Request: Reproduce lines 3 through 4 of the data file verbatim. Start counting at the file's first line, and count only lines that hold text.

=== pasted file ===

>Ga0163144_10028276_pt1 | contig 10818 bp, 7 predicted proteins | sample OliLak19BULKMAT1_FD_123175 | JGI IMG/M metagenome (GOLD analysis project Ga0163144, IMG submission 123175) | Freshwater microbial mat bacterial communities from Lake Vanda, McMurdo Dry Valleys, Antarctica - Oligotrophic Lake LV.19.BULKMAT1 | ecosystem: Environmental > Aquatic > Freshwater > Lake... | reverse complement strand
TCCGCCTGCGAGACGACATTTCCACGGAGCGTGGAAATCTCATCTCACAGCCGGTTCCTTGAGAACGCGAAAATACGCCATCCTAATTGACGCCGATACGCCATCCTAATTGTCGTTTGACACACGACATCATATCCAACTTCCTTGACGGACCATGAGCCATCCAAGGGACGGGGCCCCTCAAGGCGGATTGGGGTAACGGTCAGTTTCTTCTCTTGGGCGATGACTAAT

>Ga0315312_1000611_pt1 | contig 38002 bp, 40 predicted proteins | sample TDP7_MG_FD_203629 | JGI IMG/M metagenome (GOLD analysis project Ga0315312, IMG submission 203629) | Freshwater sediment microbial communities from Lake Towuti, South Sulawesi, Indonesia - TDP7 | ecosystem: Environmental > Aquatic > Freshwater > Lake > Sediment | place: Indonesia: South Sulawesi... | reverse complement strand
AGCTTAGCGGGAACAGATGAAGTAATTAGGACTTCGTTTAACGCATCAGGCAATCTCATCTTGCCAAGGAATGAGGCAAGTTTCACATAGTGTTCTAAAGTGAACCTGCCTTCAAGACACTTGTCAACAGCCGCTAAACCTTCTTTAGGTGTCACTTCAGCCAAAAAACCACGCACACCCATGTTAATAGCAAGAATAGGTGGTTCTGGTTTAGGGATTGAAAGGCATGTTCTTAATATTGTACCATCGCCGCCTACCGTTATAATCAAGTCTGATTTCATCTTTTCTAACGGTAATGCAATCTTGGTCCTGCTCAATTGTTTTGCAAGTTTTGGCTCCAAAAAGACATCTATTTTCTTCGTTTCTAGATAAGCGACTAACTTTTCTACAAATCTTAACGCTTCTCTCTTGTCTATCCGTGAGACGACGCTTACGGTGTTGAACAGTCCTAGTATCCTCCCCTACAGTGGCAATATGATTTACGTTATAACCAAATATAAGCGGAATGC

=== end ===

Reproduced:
>Ga0315312_1000611_pt1 | contig 38002 bp, 40 predicted proteins | sample TDP7_MG_FD_203629 | JGI IMG/M metagenome (GOLD analysis project Ga0315312, IMG submission 203629) | Freshwater sediment microbial communities from Lake Towuti, South Sulawesi, Indonesia - TDP7 | ecosystem: Environmental > Aquatic > Freshwater > Lake > Sediment | place: Indonesia: South Sulawesi... | reverse complement strand
AGCTTAGCGGGAACAGATGAAGTAATTAGGACTTCGTTTAACGCATCAGGCAATCTCATCTTGCCAAGGAATGAGGCAAGTTTCACATAGTGTTCTAAAGTGAACCTGCCTTCAAGACACTTGTCAACAGCCGCTAAACCTTCTTTAGGTGTCACTTCAGCCAAAAAACCACGCACACCCATGTTAATAGCAAGAATAGGTGGTTCTGGTTTAGGGATTGAAAGGCATGTTCTTAATATTGTACCATCGCCGCCTACCGTTATAATCAAGTCTGATTTCATCTTTTCTAACGGTAATGCAATCTTGGTCCTGCTCAATTGTTTTGCAAGTTTTGGCTCCAAAAAGACATCTATTTTCTTCGTTTCTAGATAAGCGACTAACTTTTCTACAAATCTTAACGCTTCTCTCTTGTCTATCCGTGAGACGACGCTTACGGTGTTGAACAGTCCTAGTATCCTCCCCTACAGTGGCAATATGATTTACGTTATAACCAAATATAAGCGGAATGC